The State-wise and item-wise value of output from agriculture, forestry, and fishing covers state-wise and item-wise values of output for the years 2011–12 to 2020–21 at constant (2011–12) and current prices. Of the total Gross Value Output (GVO) at Constant Prices (2011-12), the share of crops fell from 62.4% in 2011-12 to 54.9% during 2020-21.
Agriculture and allied activities play an important role in the Indian economy. Over the years, with improving technology, these sectors have undergone significant changes. Agriculture and allied activities remain the broadest economic sector demographically and contribute significantly to the nation’s growth and have a significant influence on the socio-economic fabric of the country.
Therefore, it is vital to examine how the value of output for various commodities from the agricultural and related sectors has changed over time in various States and UTs, both in nominal and real terms. The State-wise and item-wise value of output from agriculture, forestry and fishing, is the 15th publication covering state-wise and item-wise values of output for the years 2011–12 to 2020–21 at constant (2011–12) and current prices.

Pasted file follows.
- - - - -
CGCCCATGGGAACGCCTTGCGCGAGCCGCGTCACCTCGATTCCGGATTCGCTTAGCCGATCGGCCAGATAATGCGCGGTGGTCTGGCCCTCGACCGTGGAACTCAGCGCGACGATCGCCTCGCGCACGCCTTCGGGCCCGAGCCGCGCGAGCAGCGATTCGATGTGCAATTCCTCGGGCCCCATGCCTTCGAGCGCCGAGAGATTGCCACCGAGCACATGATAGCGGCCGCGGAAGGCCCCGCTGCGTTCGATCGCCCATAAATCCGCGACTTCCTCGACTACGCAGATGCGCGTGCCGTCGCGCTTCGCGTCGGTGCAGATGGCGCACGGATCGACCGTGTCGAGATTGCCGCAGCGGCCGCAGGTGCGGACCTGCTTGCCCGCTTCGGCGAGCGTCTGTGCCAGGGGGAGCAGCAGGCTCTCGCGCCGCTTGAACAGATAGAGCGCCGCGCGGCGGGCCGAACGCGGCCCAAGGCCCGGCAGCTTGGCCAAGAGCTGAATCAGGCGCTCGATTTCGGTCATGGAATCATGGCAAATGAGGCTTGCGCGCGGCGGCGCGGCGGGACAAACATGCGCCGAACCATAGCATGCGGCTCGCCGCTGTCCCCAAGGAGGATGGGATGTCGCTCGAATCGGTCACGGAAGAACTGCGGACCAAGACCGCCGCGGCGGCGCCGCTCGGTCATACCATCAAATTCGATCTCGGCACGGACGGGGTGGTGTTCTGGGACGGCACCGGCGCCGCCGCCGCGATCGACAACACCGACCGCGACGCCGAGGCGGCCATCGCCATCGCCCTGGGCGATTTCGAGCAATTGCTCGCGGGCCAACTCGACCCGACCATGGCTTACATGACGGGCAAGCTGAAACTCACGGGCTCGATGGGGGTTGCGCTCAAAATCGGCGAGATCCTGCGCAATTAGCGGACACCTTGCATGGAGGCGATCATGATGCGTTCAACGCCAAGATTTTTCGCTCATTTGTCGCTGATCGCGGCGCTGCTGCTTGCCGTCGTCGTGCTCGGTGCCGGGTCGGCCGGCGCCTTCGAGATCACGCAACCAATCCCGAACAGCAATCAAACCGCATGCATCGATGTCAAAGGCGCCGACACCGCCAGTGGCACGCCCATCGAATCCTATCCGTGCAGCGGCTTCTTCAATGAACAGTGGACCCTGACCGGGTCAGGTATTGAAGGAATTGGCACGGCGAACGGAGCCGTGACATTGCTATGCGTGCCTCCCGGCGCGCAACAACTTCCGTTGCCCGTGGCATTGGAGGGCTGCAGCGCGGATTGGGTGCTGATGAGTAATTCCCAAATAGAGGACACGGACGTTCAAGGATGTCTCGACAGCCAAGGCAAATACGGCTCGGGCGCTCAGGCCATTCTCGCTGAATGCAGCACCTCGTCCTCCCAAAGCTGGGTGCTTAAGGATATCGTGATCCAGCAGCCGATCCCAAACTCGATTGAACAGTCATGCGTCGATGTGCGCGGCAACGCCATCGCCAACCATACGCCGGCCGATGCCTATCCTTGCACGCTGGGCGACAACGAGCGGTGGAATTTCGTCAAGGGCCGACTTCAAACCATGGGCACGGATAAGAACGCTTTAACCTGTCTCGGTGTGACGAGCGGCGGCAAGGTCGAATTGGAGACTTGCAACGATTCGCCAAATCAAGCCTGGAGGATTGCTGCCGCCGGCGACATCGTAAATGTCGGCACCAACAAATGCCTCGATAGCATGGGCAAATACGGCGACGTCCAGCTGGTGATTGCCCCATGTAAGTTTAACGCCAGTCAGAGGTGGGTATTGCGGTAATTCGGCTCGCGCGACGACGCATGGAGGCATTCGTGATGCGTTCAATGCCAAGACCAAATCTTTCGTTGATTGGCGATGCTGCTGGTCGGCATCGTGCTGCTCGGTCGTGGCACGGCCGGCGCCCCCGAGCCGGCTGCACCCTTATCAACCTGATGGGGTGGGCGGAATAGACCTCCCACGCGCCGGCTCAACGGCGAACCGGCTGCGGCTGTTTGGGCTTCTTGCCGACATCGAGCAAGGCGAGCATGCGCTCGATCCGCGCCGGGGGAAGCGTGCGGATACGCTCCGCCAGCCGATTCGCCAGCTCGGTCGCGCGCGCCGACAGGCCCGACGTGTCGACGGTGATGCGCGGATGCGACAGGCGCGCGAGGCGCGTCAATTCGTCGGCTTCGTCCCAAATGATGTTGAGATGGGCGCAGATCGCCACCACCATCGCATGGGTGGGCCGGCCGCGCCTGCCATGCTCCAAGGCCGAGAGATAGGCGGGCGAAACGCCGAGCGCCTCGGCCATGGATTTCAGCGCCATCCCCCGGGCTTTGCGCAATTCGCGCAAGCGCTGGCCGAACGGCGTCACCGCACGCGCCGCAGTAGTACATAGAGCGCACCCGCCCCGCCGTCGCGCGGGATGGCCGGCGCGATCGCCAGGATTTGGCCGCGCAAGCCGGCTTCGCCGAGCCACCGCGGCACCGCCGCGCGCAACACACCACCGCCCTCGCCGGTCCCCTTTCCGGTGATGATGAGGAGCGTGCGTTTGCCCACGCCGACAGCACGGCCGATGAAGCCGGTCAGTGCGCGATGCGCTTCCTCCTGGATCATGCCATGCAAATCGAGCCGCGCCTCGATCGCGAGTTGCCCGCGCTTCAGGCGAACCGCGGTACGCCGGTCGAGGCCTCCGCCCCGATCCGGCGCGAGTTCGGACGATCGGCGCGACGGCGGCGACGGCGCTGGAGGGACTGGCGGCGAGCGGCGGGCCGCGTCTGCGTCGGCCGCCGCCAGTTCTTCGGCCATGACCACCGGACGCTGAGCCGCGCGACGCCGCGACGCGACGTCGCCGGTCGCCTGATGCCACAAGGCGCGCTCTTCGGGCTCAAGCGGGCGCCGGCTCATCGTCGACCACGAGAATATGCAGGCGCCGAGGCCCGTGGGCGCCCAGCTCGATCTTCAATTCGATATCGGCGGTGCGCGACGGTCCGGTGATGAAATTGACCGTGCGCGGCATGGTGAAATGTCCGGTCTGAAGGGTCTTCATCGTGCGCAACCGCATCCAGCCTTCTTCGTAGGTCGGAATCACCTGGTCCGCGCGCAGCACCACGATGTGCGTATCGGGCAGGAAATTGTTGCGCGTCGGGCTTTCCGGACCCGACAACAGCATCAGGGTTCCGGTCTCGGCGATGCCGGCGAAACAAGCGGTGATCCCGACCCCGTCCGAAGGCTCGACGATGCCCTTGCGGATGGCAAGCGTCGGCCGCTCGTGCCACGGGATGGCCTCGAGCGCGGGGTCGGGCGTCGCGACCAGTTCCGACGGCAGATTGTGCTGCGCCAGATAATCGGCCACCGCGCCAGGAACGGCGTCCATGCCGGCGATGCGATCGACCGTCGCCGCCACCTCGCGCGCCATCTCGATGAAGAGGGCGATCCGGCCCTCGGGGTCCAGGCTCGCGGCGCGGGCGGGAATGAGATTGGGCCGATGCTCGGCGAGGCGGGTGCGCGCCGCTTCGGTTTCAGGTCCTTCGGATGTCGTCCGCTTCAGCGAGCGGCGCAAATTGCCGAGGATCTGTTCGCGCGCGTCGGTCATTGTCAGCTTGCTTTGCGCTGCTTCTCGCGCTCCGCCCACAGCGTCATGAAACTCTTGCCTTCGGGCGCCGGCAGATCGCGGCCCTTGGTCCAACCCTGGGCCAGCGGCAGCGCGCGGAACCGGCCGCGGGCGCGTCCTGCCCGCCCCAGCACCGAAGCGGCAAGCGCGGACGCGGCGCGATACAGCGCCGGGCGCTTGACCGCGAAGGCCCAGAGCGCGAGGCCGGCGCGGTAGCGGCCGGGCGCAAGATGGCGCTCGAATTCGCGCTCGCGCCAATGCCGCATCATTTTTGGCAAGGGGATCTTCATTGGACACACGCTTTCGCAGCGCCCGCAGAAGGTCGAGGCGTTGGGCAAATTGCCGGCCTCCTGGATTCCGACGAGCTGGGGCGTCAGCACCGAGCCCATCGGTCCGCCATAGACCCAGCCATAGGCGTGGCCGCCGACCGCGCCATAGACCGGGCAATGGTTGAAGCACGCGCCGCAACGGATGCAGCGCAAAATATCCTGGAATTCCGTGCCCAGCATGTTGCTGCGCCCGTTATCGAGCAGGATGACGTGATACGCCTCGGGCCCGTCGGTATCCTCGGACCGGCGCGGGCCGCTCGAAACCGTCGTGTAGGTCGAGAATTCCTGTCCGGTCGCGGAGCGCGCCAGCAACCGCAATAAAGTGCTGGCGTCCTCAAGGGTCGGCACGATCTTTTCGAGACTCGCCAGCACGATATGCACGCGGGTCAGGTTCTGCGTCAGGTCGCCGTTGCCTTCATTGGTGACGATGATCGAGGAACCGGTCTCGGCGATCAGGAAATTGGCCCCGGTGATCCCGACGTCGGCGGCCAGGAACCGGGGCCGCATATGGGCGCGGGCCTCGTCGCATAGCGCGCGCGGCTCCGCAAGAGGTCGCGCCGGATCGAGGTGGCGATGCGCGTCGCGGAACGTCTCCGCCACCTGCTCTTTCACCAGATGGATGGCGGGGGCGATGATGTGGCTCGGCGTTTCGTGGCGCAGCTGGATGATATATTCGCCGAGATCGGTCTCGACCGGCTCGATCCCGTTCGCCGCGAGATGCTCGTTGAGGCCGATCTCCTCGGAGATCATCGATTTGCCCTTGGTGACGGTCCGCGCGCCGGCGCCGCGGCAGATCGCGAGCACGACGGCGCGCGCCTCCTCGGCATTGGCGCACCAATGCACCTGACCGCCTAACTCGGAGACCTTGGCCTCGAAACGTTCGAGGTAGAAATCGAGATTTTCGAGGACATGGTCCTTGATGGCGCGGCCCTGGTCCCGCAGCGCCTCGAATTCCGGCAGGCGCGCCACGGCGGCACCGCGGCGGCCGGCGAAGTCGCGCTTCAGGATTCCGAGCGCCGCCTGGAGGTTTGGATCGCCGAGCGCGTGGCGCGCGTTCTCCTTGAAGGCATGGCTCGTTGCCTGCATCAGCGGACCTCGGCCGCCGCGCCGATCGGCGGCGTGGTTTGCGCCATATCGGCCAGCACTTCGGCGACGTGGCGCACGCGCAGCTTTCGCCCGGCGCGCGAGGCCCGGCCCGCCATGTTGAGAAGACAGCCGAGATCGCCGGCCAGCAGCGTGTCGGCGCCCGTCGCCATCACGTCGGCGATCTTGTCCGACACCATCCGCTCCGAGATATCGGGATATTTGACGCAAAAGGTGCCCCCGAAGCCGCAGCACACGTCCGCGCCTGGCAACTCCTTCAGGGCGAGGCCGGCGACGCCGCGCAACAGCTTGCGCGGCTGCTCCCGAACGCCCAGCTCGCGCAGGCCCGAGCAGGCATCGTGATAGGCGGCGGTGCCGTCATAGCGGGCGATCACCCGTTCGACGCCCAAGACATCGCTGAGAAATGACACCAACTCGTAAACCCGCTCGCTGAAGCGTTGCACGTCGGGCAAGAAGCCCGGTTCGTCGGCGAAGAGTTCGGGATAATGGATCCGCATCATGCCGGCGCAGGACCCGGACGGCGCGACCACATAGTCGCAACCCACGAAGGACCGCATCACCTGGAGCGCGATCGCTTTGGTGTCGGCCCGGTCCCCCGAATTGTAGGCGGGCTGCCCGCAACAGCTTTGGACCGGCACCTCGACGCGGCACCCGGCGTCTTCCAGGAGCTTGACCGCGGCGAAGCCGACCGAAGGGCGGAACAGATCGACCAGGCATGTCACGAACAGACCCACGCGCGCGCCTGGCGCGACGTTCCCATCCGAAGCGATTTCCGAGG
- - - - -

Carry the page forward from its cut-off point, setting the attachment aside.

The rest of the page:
Data sources and collection Methodology
Data is sourced from multiple sources such as the Ministry of Agriculture and Farmers’ Welfare, Directorates of Economics and Statistics of states and UTs, Coffee Board, Tea Board, Silk Board, Rubber Board, Food Corporation of India, Forest Survey of India, Central Bureau of Narcotics, Directorate of Areca nut & Spices Development, Cashew nut and Cocoa Development Board among many others.
The estimation of GVA involves the valuation of the products, by-products and ancillary activities at prices received by the producers after deducting the value of inputs consumed in the production stages at purchasers’ prices. The agriculture unit of the National Accounts Division (NAD), and the National Statistical Office (NSO) compiles and publishes the report.
The estimates at the prevailing prices of the current year are termed “at current prices”, while those prepared at base year prices (2011-12) are termed as “at constant prices”. The comparison of the estimates at constant prices, which means “in real terms”, over the years gives the measure of real growth. For a detailed understanding of the methodology of estimation, please refer to these NSO Publications, ‘National Accounts Statistics, Sources and Methods, 2012’ and ‘Changes in Methodology in the New Series on National Accounts (Base Year 2011-12)’